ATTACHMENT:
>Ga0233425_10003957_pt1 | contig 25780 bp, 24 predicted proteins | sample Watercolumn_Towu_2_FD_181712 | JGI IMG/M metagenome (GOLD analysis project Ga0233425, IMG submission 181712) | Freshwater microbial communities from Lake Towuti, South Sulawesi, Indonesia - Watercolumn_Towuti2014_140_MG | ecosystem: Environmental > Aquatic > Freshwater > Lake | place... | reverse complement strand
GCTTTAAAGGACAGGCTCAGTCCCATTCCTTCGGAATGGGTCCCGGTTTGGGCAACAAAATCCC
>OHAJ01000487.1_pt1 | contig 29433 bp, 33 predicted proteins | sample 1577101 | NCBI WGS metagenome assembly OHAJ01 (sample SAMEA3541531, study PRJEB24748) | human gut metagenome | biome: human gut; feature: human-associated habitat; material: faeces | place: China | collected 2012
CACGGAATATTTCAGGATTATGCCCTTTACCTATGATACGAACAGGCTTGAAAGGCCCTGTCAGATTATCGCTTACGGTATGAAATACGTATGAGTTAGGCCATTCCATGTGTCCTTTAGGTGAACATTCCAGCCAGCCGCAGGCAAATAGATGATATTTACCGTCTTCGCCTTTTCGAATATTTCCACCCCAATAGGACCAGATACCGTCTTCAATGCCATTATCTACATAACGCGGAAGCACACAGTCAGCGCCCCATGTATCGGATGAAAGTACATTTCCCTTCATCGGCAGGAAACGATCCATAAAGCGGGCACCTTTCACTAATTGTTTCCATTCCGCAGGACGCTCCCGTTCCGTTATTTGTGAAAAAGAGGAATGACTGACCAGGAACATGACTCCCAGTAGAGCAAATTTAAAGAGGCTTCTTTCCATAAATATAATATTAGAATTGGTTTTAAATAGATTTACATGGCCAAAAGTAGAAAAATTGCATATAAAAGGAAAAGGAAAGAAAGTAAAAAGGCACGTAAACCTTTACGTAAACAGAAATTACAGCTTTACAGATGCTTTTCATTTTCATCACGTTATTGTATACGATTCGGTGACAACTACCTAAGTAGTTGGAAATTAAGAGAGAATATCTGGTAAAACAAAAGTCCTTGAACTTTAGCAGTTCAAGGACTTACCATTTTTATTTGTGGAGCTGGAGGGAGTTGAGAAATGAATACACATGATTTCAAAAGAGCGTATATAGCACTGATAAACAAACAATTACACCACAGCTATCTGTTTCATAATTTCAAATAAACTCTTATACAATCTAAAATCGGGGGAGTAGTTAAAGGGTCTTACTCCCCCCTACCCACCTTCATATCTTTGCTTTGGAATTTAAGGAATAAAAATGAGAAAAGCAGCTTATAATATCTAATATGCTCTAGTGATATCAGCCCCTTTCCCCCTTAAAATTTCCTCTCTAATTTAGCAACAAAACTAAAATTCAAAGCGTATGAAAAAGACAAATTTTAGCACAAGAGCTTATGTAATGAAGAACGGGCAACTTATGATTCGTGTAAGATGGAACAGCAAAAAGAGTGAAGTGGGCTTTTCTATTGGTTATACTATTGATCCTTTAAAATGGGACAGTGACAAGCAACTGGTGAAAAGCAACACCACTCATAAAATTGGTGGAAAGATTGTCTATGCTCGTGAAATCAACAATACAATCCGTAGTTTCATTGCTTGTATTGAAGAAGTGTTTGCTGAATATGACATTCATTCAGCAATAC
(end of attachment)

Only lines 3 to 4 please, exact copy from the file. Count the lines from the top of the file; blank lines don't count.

>OHAJ01000487.1_pt1 | contig 29433 bp, 33 predicted proteins | sample 1577101 | NCBI WGS metagenome assembly OHAJ01 (sample SAMEA3541531, study PRJEB24748) | human gut metagenome | biome: human gut; feature: human-associated habitat; material: faeces | place: China | collected 2012
CACGGAATATTTCAGGATTATGCCCTTTACCTATGATACGAACAGGCTTGAAAGGCCCTGTCAGATTATCGCTTACGGTATGAAATACGTATGAGTTAGGCCATTCCATGTGTCCTTTAGGTGAACATTCCAGCCAGCCGCAGGCAAATAGATGATATTTACCGTCTTCGCCTTTTCGAATATTTCCACCCCAATAGGACCAGATACCGTCTTCAATGCCATTATCTACATAACGCGGAAGCACACAGTCAGCGCCCCATGTATCGGATGAAAGTACATTTCCCTTCATCGGCAGGAAACGATCCATAAAGCGGGCACCTTTCACTAATTGTTTCCATTCCGCAGGACGCTCCCGTTCCGTTATTTGTGAAAAAGAGGAATGACTGACCAGGAACATGACTCCCAGTAGAGCAAATTTAAAGAGGCTTCTTTCCATAAATATAATATTAGAATTGGTTTTAAATAGATTTACATGGCCAAAAGTAGAAAAATTGCATATAAAAGGAAAAGGAAAGAAAGTAAAAAGGCACGTAAACCTTTACGTAAACAGAAATTACAGCTTTACAGATGCTTTTCATTTTCATCACGTTATTGTATACGATTCGGTGACAACTACCTAAGTAGTTGGAAATTAAGAGAGAATATCTGGTAAAACAAAAGTCCTTGAACTTTAGCAGTTCAAGGACTTACCATTTTTATTTGTGGAGCTGGAGGGAGTTGAGAAATGAATACACATGATTTCAAAAGAGCGTATATAGCACTGATAAACAAACAATTACACCACAGCTATCTGTTTCATAATTTCAAATAAACTCTTATACAATCTAAAATCGGGGGAGTAGTTAAAGGGTCTTACTCCCCCCTACCCACCTTCATATCTTTGCTTTGGAATTTAAGGAATAAAAATGAGAAAAGCAGCTTATAATATCTAATATGCTCTAGTGATATCAGCCCCTTTCCCCCTTAAAATTTCCTCTCTAATTTAGCAACAAAACTAAAATTCAAAGCGTATGAAAAAGACAAATTTTAGCACAAGAGCTTATGTAATGAAGAACGGGCAACTTATGATTCGTGTAAGATGGAACAGCAAAAAGAGTGAAGTGGGCTTTTCTATTGGTTATACTATTGATCCTTTAAAATGGGACAGTGACAAGCAACTGGTGAAAAGCAACACCACTCATAAAATTGGTGGAAAGATTGTCTATGCTCGTGAAATCAACAATACAATCCGTAGTTTCATTGCTTGTATTGAAGAAGTGTTTGCTGAATATGACATTCATTCAGCAATAC